IR Sensor TCRT5000 (RPM Counting)

IR Sensor TCRT5000 (RPM Counting)

WIP: Work in progress: I'm rebuilding the demo setup. I'm documenting while I'm rebuilding. Revisit this page by the end of March 2023 for a complete document

Wiring plan.

Sensor seen from the back. Electrical pins at the downside. Pins from left to right. The cable colors are arbitrary, pick them as you like. 30cm long female-female cables work out well. The cables get connected directly with the Raspberry pins, no resistors are required.

Pin Meaning Color Comment
1 A0   Not being used
2 D0 Red  
3 GND Brown  
4 VCC Orange  

Placing and Tuning

The sensor has to be placed at about 5mm distance from the flywheel. The flywheel needs a black mark to make the IR sensor to trigger an event.

The TCRT5000 has a potentiometer at the rear side. It allows to calibrate the sensitivity. Turning this potentiometer up to a half turn to the left or right should trigger the events. The TCRT5000 sensor has a LED at the rear side. This sensor will blick with every event when if it is adjusted correctly.

Stefan Schneider Mon, 01/30/2023 - 18:19

Infrared Camera (MLX90640)

Infrared Camera (MLX90640)

We use an infrared camera of the type MLX90460 with a 50mm lens for three purposes:

  • temperature cool cylinder
  • temperature warm cylinder
  • the flame burning

It'll take four components to build this sensor

A Housing for the Sensor (the Rocket)

The camera has to be placed 7 to 10 cm from the flame.

The camera has to have a fixed position in relation to the Stirling engine. The software will have to pick two rectangles out of the image. This is a static software configuration.

The Sensor

The MX90460 with a 50 mm lens It has a 32x24 pixel array. I got it from here.

The connector 3.0V does not get used. The camera gets powered with the VON cable.

Connector to the Camera and extension Cable

The wires to the camera can be directly soldered on. I decided to buy a small plug (4 Pin Dupont female). This cable is 150mm long. This is not long enough to connect it to the Raspberry. I had to put a 300mm long male-female 4 wire extension cable in between. This allows me to change the camera without having to solder. I have to switch colors in the wiring plan to connect to the Raspberry.

The information flow starts from 4 contacts from the camera. I pick it up with with 4Pin Dupont plug. I extend it with a male-female cable. This cable gets connected with the GPIO pins of the Raspberry.

The Wiring Schema

MLX90460 Connector Cable Color (arbitrary) Cable Color (arbitrary) Raspberry Pin GPIO
VIN Red Red 1 3.3V
SDA Blue Orange 3 GPIO 2
SCL Yellow Yellow 5 GPIO 3
GND Black Brown 14 GND
3.0V - - - -


Enable the Operating System

The sensor is using the I2C protocol. It needs to be enabled. Use the interactive "Raspberry Pi Configuration" tool and enable it in the "Interfaces" section. Reboot the Raspberry.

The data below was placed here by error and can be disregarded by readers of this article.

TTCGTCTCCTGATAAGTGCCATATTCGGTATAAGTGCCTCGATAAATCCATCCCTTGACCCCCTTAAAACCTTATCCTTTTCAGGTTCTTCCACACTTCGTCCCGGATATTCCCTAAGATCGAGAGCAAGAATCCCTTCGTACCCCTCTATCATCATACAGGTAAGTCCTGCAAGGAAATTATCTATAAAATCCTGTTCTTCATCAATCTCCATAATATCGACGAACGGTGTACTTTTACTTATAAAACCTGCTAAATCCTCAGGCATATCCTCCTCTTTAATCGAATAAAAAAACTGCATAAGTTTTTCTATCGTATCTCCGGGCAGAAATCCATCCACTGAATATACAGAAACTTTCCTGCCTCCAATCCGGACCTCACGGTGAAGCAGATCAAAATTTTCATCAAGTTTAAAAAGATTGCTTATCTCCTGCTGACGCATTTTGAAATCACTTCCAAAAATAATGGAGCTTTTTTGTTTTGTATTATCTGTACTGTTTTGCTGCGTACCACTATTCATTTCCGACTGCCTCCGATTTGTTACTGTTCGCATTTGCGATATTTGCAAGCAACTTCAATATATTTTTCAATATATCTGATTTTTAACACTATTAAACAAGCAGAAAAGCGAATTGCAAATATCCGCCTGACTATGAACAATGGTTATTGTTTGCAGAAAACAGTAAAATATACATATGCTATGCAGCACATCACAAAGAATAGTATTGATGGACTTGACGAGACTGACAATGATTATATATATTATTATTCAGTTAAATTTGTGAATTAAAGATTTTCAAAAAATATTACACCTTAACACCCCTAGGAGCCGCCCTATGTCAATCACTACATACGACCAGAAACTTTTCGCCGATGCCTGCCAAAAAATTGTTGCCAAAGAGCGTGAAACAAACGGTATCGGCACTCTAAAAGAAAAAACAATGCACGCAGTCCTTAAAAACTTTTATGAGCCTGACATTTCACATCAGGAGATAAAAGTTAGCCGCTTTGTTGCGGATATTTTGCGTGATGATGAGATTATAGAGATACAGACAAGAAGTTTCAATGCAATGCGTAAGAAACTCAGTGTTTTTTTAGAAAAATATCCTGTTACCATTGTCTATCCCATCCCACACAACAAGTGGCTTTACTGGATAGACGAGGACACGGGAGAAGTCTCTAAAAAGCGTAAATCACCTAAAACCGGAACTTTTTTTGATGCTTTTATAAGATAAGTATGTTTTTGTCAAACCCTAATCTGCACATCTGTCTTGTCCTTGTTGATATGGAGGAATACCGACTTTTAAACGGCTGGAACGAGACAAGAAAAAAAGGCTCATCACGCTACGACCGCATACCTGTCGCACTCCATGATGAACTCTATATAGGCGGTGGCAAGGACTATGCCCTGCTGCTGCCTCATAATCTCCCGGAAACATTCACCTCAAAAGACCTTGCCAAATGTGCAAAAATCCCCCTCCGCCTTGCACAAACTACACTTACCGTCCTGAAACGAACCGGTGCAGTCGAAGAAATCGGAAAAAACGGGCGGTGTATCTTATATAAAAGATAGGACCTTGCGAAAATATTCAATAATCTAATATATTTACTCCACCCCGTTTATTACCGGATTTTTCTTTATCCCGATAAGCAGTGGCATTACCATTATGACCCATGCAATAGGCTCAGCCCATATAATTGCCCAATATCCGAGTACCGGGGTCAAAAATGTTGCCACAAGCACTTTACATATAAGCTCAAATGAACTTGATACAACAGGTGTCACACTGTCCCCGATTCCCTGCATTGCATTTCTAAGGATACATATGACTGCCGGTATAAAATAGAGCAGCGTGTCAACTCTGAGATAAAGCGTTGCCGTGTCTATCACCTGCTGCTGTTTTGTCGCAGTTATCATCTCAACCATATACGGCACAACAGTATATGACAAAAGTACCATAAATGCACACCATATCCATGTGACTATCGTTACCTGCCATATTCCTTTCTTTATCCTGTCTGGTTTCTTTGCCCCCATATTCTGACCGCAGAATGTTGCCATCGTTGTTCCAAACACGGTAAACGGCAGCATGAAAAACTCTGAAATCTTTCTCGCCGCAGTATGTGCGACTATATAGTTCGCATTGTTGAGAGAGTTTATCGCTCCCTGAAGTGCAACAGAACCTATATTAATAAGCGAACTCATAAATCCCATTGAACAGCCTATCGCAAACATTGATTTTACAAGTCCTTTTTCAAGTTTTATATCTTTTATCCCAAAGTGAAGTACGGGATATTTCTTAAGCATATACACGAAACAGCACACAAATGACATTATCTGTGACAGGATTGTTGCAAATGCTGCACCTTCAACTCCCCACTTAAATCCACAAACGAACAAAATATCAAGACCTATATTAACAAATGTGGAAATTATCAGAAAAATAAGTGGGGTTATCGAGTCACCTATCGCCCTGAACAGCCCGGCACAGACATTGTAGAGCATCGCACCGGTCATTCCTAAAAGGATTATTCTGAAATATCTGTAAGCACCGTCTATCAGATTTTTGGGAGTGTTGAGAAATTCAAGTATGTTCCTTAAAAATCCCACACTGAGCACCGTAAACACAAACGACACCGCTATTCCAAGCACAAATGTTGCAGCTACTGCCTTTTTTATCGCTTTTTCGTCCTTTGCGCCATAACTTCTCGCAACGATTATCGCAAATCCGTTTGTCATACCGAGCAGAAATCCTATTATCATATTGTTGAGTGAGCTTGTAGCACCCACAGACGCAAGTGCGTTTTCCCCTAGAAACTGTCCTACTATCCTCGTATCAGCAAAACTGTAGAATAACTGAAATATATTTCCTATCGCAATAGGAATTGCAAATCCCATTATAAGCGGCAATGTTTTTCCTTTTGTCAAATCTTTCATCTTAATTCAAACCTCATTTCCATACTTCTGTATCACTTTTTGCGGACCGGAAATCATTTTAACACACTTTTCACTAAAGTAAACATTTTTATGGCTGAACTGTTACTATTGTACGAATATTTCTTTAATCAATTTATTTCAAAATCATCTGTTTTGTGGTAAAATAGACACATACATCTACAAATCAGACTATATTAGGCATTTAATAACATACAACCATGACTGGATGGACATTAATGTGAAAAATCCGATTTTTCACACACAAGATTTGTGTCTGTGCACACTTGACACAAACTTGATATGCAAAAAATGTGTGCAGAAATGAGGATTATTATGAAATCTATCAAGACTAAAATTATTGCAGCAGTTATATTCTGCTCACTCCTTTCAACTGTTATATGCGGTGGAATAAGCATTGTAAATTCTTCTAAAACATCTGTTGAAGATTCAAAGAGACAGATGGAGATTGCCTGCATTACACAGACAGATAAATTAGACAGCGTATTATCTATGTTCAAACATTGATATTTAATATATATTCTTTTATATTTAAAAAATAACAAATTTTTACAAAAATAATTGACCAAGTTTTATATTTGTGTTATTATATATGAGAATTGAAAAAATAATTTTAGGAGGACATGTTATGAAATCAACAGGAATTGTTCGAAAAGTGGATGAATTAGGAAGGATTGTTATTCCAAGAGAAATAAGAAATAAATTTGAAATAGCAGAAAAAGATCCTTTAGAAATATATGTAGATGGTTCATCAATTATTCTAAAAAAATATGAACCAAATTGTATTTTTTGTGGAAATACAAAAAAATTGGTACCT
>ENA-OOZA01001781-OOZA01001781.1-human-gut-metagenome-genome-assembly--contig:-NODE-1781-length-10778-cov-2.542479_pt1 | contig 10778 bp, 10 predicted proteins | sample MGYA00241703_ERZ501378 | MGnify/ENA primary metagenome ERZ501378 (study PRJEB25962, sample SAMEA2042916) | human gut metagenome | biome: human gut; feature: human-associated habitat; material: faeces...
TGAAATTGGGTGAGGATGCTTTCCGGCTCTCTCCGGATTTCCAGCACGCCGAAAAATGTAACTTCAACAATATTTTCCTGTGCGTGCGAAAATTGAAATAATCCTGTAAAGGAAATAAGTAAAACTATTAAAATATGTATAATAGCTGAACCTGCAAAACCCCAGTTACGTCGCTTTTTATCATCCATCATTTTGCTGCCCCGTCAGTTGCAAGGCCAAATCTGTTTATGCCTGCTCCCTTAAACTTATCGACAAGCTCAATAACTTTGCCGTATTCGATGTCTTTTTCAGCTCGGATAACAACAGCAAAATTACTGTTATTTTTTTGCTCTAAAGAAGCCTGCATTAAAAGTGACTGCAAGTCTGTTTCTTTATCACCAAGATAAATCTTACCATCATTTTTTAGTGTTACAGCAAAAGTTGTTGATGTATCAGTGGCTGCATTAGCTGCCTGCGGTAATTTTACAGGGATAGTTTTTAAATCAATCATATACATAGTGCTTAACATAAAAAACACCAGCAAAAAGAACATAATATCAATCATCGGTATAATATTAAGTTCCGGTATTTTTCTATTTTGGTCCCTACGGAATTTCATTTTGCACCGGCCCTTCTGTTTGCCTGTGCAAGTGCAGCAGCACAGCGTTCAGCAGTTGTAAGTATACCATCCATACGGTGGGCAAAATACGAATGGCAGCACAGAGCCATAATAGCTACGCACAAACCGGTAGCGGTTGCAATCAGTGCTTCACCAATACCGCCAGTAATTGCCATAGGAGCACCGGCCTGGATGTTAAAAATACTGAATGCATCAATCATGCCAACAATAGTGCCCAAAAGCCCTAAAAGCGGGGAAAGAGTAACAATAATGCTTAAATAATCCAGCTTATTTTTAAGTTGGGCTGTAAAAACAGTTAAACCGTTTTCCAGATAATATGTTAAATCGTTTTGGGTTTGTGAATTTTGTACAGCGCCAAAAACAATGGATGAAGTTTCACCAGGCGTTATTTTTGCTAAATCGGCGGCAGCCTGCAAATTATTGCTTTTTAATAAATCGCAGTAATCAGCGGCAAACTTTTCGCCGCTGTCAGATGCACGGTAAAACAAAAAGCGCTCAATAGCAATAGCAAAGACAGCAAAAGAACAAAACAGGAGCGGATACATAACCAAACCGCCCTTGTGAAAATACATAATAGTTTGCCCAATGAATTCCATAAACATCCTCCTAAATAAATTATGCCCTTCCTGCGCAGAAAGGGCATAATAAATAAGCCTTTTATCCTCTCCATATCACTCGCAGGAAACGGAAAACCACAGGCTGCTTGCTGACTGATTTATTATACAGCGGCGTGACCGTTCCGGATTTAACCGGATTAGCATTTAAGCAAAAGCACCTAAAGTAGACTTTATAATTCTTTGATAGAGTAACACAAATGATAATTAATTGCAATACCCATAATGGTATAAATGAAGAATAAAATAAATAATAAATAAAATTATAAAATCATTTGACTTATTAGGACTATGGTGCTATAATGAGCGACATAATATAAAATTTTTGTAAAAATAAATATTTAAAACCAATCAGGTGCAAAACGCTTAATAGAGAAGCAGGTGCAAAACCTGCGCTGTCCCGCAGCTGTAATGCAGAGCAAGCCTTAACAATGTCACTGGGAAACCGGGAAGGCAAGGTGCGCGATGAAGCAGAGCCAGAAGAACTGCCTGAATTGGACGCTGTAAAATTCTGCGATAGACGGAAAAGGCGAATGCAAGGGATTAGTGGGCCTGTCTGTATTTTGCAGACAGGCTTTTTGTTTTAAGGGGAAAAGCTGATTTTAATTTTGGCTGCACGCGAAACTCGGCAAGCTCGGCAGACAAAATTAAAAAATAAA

An alternative is to update /boot/config.txt with the following two parameters


The first parameter will do the same as the interactive tool. The second parameter is a safety precaution to avoid bottlenecks on the bus.

Testing the Sensor

The took i2cdetect needs to be installed upfront:

pi@raspberrypi:~ $ sudo apt-get install -y python3-smbus
pi@raspberrypi:~ $ sudo apt-get install -y i2c-tools

Then use the command

pi@raspberrypi:~ $i2cdetect -y 1

It should list a table. The table has to have an entry "33" somewhere. The is the identifier of an MLX90640 sensor on the bus.

Enabling Greengrass V2 to access the Sensor

The Python scripts run as user ggc_user in Greengrass. Use the following command to allow ggc_user to access i2c:

sudo usermod -a -G i2c ggc_user

Enabling the Calibration of the Camera

The camera will be in different positions depending on the physical setup. The Greengrass component will install a a calibration program as well. This calibration will have to be run as root. The calibration program is written in Python3 and it will need a number of Python libraries. Install them with the command:

At this point, the MLX90640 is ready to be read by the Raspberry Pi. However, since the Adafruit library is being used, a few other libraries need to be installed:

pi@raspberrypi:~ $ sudo pip3 install RPI.GPIO adafruit-blinka
pi@raspberrypi:~ $ sudo pip3 install adafruit-circuitpython-mlx90640
pi@raspberrypi:~ $ sudo pip3 install matplotlib


Stefan Schneider Wed, 02/22/2023 - 16:25

Optical Camera (Module 3)

Optical Camera (Module 3)

Cabling is straight forward. The module 3 camera gets connected with a flatland cable. Pass through holes have to be significant larger.

It'll take one change to allow the Greengrass component to access the hardware component.

Execute the following command:

$ sudo usermod -a -G video ggc_user
Stefan Schneider Wed, 04/12/2023 - 09:17

The Base Board

The Base Board

WIP: Work in progress: I'm rebuilding the demo setup. I'm documenting while I'm rebuilding. Revisit this page by the end of March 2023 for a complete document

Use four boards 350mm x 250mm x 6 mm beech plywood boards. The material is very sturdy, it won't bend quickly.

  • The lower board is the simplest one. It only needs 8 holes for srews to get tied with the two upper boards
  • The middle board has a large cut out which is 20mm smaller than it's size. This empty space will hide all the cables
    • Keep a small board at the middle level. The two burners shouldn't sit lower than 6 mm. Make it large enough to fit underneath the two holes for the burner. You can glue it to be in the right position. You can leave it at the right place. The upper and the lower board will keep it in place through friction.
  • The upper board is the most complex one. It'll have the holes to fix all the objects and it'll need holes for the cables to go through.